This Is Happening (SR): “This sunny, mildly funny road-trip comedy is the brainchild of writer-director Ryan Jaffe. This Is Happening is nothing all that special but ingratiating enough, with a pertly appealing music score, and quite well played by its two leads.”
Lost In Hong Kong (SR): “Far less coherent, structured and engaging than [director Xu Zheng’s] previous fish-out-of-water farce, the massive 2012 hit Lost in Thailand, Xu's latest is best enjoyed as a relentless stream of visual gags.”
Narcopolis (SR): “[Narcopolis is] anchored by a weighty subtext involving notions of fate and free will, predestination and the degree to which the future might be subject to change. While less than subtle, its treatment of those themes generally manages to stay just this side of ponderous. The end result is good enough to make you want to see what Trefgarne does next.
Gravy (SR): “Cannibal killers invade a Mexican restaurant and torment the staff and patrons in this broad but not particularly funny comedy/horror picture… [O]verall it's the kind of movie best suited to group viewing with an open bar: It's a trifle much improved by company and Coronas.”
Freeheld (SR): "Good intentions threaten to upend Freeheld, a period drama about lesbian partners fighting for their rights in a bigoted New Jersey town. (Set in 2005, the story feels like it took place decades ago.) This well-acted movie pushes all the expected buttons without finding a compelling tone. A story this inspiring should not feel like medicine."
This Changes Everything (SR): “By failing to address basic issues, This Changes Everything comes off as misleading at best, deliberately confusing at worst. Telling environmental advocates that solutions to climate change are protest songs, ethnic dances and ‘power to the people’ demonstrations is insulting.”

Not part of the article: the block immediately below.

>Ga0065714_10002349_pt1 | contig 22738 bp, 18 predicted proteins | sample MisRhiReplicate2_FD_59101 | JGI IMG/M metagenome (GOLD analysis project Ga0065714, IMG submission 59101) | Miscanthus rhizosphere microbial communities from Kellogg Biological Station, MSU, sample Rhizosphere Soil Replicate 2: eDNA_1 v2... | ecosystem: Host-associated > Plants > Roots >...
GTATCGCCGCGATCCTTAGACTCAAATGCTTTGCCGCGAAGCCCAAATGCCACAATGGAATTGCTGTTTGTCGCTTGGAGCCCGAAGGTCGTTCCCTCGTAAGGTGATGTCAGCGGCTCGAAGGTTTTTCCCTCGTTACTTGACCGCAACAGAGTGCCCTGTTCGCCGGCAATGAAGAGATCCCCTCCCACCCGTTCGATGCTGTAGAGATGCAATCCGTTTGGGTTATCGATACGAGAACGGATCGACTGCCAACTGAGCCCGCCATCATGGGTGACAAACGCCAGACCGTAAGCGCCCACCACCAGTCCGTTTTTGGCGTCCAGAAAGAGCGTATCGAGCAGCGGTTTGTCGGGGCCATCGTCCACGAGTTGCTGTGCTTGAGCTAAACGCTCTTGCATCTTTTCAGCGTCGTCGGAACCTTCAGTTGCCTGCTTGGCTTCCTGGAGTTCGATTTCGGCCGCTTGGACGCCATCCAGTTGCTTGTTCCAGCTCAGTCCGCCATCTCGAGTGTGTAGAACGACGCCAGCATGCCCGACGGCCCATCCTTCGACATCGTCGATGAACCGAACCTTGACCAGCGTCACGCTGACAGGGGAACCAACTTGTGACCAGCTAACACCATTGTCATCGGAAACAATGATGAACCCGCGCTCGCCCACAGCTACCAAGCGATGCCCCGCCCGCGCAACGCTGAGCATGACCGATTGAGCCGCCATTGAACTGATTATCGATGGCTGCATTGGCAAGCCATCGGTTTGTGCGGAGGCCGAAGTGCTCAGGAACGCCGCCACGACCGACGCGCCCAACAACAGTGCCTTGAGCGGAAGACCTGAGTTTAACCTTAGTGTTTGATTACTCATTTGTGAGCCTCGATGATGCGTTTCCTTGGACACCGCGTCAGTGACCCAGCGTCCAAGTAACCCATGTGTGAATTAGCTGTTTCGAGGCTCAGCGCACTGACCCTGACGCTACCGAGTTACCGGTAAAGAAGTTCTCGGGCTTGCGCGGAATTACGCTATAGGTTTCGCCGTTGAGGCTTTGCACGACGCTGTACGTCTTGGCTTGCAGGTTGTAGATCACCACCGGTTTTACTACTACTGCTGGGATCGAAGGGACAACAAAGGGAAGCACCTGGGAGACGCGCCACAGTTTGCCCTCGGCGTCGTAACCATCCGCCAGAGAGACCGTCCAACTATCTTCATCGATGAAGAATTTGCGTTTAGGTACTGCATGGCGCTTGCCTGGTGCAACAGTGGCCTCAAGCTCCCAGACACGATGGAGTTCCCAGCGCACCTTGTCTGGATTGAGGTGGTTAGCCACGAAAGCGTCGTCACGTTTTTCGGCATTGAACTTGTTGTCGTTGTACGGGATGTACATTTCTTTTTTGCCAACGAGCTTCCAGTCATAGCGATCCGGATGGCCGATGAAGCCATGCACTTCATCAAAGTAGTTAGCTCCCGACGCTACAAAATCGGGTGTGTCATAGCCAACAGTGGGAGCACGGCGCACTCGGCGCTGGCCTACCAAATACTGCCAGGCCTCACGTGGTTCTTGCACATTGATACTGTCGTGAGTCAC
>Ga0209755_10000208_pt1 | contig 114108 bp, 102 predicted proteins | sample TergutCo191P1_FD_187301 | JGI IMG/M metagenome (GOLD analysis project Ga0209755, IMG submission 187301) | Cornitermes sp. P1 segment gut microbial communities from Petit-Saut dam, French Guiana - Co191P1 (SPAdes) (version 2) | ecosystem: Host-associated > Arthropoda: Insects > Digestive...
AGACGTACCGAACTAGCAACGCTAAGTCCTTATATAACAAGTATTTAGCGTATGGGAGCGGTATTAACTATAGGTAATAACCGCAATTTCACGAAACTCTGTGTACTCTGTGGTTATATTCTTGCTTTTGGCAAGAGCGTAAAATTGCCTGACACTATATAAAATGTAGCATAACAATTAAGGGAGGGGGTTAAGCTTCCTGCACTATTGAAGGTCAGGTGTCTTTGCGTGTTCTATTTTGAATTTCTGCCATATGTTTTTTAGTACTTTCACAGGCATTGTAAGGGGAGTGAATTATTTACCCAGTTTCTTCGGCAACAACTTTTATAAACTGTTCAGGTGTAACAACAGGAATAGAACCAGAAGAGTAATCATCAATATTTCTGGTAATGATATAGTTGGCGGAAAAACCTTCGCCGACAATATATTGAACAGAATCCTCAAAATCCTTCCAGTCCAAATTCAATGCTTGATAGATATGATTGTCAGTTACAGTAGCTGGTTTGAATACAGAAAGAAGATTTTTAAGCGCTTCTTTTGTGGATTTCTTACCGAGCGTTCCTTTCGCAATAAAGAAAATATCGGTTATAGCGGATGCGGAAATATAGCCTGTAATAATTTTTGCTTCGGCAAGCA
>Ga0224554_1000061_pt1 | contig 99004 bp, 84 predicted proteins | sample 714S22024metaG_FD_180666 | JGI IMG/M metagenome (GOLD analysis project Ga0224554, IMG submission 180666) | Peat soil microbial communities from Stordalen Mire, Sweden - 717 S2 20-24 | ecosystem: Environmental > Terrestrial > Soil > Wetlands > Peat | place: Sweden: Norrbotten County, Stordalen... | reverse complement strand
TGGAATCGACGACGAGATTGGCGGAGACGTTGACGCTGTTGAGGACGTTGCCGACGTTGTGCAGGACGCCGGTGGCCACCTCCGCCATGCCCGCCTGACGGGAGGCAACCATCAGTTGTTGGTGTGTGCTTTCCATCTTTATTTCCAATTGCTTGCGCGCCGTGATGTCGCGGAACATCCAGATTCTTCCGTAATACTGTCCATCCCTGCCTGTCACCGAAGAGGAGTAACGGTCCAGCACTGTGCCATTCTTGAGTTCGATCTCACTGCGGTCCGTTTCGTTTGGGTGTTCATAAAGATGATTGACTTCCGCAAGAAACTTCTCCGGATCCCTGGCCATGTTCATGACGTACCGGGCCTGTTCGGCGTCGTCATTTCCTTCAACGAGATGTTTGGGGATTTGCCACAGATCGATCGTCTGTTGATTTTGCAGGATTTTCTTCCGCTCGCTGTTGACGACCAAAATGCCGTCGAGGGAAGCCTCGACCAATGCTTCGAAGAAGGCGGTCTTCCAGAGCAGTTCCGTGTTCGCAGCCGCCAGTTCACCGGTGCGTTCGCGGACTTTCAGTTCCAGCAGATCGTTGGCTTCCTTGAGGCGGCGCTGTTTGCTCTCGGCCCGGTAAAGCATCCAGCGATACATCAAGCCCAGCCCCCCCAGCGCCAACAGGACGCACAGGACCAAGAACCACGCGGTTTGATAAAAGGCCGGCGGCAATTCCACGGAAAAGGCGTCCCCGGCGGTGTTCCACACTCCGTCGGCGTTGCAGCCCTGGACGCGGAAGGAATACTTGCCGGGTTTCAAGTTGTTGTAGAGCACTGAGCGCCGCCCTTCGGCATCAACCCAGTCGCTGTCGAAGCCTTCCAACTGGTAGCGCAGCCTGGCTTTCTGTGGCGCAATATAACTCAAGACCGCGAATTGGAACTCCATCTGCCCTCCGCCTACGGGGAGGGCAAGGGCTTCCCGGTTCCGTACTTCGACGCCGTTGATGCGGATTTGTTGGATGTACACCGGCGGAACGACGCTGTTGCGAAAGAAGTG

Taxi (SR): “Unlike This Is Not a Film and Closed Curtain, banned Iranian filmmaker Jafar Panahi’s Taxi is an exercise in self-pity that will test the limits of his most sympathetic audiences.”
The Neorealism: We Were Not Just Bicycle Thieves (SR): “The Neorealism is more a rambling shuffling of notes than a fully thought-out thesis, barely scratching the surface of neorealism’s revolutionary impact on the form and other filmmakers.”
Addicted to Fresno (SR): “Small-screen comic talent is all over Fresno, with key players from series including “Parks and Recreation,” “Arrested Development” and “Portlandia” teaming up for a tale of two sisters stuck with a hard-to-dispose-of dead body. The feature, sadly, exhibits none of the smarts or agility that fuel those series, with supporting players like Fred Armisen, Ron Livingston and Aubrey Plaza seeming to be acting in different movies, each of which protagonists Natasha Lyonne and Judy Greer rush through in a sex-and-scatology-joke haze.”
Northern Soul (SR): “Originally intending to make a documentary about the underground soul-music scene which enjoyed a feverish cult following across parts of Britain in the mid-1970s, [Elaine] Constantine instead switched to a dramatic treatment of the subject, producing a rite-of-passage period piece that feels at times like a low-budget English cousin of Saturday Night Fever."